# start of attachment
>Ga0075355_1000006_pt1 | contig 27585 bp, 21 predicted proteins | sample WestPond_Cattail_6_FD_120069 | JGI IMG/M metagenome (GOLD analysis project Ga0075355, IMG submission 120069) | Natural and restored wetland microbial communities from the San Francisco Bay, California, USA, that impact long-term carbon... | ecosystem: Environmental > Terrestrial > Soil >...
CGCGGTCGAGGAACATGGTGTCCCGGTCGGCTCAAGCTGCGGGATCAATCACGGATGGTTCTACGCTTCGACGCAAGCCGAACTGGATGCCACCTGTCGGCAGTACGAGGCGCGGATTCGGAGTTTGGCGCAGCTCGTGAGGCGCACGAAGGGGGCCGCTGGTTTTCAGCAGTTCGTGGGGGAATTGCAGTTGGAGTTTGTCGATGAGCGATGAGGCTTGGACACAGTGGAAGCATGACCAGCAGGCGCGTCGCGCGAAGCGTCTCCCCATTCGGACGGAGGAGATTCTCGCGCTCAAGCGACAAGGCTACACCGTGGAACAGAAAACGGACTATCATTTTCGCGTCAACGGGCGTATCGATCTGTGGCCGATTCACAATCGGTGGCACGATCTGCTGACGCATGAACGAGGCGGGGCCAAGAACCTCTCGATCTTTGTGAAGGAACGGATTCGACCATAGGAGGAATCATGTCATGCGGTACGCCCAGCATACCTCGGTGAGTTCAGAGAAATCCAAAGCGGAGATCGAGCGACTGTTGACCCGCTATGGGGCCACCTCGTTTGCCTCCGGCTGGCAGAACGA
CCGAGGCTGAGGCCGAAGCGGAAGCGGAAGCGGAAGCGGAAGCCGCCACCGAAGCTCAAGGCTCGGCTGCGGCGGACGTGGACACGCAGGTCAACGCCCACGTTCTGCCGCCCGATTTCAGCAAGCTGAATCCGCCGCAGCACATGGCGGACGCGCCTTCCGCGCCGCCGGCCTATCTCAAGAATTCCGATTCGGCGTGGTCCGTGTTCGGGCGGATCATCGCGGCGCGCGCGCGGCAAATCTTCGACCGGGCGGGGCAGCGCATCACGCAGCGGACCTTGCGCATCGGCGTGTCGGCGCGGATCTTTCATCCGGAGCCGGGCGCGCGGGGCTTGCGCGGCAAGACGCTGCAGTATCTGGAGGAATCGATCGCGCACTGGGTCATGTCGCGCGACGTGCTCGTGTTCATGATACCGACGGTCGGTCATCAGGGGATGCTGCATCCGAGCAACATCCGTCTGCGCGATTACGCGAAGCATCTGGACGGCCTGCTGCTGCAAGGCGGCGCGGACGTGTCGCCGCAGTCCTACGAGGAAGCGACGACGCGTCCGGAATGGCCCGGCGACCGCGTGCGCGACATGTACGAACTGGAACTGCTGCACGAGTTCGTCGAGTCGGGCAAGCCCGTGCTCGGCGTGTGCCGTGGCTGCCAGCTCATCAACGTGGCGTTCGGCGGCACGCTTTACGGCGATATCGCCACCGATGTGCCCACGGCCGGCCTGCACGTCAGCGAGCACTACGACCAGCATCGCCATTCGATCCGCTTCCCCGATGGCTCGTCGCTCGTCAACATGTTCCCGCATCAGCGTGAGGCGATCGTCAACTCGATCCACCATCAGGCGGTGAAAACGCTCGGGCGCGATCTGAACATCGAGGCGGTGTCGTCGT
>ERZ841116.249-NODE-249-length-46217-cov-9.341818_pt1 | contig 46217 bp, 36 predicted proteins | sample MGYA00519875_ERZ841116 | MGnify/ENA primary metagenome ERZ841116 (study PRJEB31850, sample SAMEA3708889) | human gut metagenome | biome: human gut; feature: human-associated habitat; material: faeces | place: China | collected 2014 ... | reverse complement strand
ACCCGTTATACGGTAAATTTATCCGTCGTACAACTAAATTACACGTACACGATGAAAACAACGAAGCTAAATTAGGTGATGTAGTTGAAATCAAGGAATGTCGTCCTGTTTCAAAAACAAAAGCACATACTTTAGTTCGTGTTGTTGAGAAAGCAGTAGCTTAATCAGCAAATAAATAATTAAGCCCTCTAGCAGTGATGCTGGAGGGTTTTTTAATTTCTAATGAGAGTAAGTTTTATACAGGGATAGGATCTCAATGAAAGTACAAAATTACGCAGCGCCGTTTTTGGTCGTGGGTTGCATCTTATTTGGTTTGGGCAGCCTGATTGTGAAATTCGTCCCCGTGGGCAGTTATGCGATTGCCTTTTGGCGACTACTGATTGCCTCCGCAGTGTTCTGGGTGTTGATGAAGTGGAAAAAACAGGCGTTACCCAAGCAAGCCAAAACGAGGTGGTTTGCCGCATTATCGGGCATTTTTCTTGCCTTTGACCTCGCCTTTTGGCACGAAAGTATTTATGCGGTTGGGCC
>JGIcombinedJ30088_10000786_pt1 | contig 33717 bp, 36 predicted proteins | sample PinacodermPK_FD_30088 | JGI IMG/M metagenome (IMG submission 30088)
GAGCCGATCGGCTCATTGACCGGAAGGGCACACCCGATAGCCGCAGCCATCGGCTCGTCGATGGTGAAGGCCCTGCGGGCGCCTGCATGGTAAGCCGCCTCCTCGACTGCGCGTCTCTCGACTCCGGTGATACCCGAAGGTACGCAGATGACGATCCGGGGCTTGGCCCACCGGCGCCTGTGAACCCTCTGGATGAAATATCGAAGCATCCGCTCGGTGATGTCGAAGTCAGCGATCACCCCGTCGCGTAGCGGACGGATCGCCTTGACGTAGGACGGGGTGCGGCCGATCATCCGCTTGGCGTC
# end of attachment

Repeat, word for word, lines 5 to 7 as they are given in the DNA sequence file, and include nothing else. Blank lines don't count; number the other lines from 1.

ACCCGTTATACGGTAAATTTATCCGTCGTACAACTAAATTACACGTACACGATGAAAACAACGAAGCTAAATTAGGTGATGTAGTTGAAATCAAGGAATGTCGTCCTGTTTCAAAAACAAAAGCACATACTTTAGTTCGTGTTGTTGAGAAAGCAGTAGCTTAATCAGCAAATAAATAATTAAGCCCTCTAGCAGTGATGCTGGAGGGTTTTTTAATTTCTAATGAGAGTAAGTTTTATACAGGGATAGGATCTCAATGAAAGTACAAAATTACGCAGCGCCGTTTTTGGTCGTGGGTTGCATCTTATTTGGTTTGGGCAGCCTGATTGTGAAATTCGTCCCCGTGGGCAGTTATGCGATTGCCTTTTGGCGACTACTGATTGCCTCCGCAGTGTTCTGGGTGTTGATGAAGTGGAAAAAACAGGCGTTACCCAAGCAAGCCAAAACGAGGTGGTTTGCCGCATTATCGGGCATTTTTCTTGCCTTTGACCTCGCCTTTTGGCACGAAAGTATTTATGCGGTTGGGCC
>JGIcombinedJ30088_10000786_pt1 | contig 33717 bp, 36 predicted proteins | sample PinacodermPK_FD_30088 | JGI IMG/M metagenome (IMG submission 30088)
GAGCCGATCGGCTCATTGACCGGAAGGGCACACCCGATAGCCGCAGCCATCGGCTCGTCGATGGTGAAGGCCCTGCGGGCGCCTGCATGGTAAGCCGCCTCCTCGACTGCGCGTCTCTCGACTCCGGTGATACCCGAAGGTACGCAGATGACGATCCGGGGCTTGGCCCACCGGCGCCTGTGAACCCTCTGGATGAAATATCGAAGCATCCGCTCGGTGATGTCGAAGTCAGCGATCACCCCGTCGCGTAGCGGACGGATCGCCTTGACGTAGGACGGGGTGCGGCCGATCATCCGCTTGGCGTC